To override the logical
not operator for a custom Python class
My_Class, redefine the dunder method
My_Class.__bool__() to return your custom Boolean value. This ensures that
bool(x) on a
x returns either
not x will then return the inverse Boolean value, i.e,
not xevaluates to
not xevaluates to
Here’s how this works in a Gif:
Say, you want to override the class of a custom object
x so that you can define the return value of
not x. How to override the logical
not operator in Python?
Background Python “not” Operator
not operator returns
True if the single operand evaluates to
False, and returns False if it evaluates to
True. Thus, it logically negates the implicit or explicit Boolean value of the operand.
Overriding the Python “not” Operator
Interestingly, you can apply the logical NOT operator on arbitrary Python objects. The base idea is the “truthiness” of Python objects, i.e., every Python object has an associated Boolean value as determined by the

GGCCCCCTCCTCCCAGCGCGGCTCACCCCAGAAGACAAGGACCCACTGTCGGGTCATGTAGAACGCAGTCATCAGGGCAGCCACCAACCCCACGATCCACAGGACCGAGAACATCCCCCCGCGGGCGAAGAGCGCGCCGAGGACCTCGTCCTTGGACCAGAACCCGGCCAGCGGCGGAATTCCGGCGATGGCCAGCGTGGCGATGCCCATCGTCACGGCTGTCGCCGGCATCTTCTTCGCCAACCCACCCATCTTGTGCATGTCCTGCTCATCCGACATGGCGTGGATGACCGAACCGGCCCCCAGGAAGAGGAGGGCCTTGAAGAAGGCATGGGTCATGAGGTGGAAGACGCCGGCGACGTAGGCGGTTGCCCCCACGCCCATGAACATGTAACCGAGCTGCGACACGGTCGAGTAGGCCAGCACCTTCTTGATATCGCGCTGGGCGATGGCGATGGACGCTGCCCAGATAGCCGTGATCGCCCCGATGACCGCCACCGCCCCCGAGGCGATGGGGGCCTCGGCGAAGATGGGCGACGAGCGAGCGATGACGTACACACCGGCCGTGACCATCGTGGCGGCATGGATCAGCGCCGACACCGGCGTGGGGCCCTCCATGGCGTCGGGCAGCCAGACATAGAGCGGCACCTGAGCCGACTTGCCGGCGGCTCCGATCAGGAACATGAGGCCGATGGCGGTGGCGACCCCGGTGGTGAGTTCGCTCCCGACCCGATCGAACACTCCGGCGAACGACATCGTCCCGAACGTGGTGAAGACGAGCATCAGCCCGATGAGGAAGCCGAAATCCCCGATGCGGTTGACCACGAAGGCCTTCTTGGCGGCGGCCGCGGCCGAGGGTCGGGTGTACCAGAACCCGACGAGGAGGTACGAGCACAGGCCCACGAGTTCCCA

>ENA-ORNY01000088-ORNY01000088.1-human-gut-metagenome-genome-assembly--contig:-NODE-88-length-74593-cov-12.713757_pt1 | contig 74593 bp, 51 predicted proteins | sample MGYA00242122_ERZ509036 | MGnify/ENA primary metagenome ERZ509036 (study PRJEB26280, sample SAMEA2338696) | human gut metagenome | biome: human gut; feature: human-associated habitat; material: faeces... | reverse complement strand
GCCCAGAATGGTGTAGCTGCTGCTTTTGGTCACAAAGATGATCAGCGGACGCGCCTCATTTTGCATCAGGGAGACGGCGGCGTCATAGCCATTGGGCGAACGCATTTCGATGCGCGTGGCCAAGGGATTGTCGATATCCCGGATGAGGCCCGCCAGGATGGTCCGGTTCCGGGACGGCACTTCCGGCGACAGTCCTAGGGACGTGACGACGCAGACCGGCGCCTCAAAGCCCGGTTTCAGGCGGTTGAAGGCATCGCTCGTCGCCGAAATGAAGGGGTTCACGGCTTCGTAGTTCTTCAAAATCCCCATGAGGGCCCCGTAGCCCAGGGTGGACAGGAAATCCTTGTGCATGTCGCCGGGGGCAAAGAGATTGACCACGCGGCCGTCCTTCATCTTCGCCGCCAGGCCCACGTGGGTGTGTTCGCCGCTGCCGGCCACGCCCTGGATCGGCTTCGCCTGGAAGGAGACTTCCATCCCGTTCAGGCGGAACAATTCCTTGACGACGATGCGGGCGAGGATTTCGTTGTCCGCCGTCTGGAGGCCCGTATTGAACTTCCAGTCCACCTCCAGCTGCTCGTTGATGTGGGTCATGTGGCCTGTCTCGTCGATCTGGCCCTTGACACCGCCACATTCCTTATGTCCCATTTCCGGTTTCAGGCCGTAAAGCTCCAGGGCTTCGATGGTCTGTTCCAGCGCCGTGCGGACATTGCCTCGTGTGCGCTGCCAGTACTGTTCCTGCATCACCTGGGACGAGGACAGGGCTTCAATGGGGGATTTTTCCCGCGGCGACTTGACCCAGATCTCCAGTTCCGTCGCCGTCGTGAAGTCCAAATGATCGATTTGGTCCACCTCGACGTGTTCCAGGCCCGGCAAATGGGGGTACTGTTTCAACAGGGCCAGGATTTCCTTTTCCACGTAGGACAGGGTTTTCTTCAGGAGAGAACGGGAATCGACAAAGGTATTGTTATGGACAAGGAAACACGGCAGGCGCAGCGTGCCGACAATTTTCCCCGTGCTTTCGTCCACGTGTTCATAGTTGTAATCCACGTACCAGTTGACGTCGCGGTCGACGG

__bool__() magic method.
💡 Note: We call this a “Dunder Method” for “Double Underscore Method” (also called “magic method”). To get a list of all dunder methods with explanation, check out our dunder cheat sheet article on this blog.
In the following code, you create a custom class called
My_Obj and use the “
not” operator on instances of this class. You explicitly define the
__bool__() method to customize the behavior of the not operator on your custom classes.
class My_Obj: def __init__(self, number): self.number = number def __bool__(self): return bool(self.number) x = My_Obj(0) y = My_Obj(1) z = My_Obj(99) print('not', x.number, '=', not x) print('not', y.number, '=', not y) print('not', z.number, '=', not z)
not 0 = True not 1 = False not 99 = False
If you hadn’t overridden the
__bool__ magic method, Python would assume all objects of the custom objects to be
True, so the results would be
False for all three objects.
Where to Go From Here?
Enough theory. Let’s get some practice!
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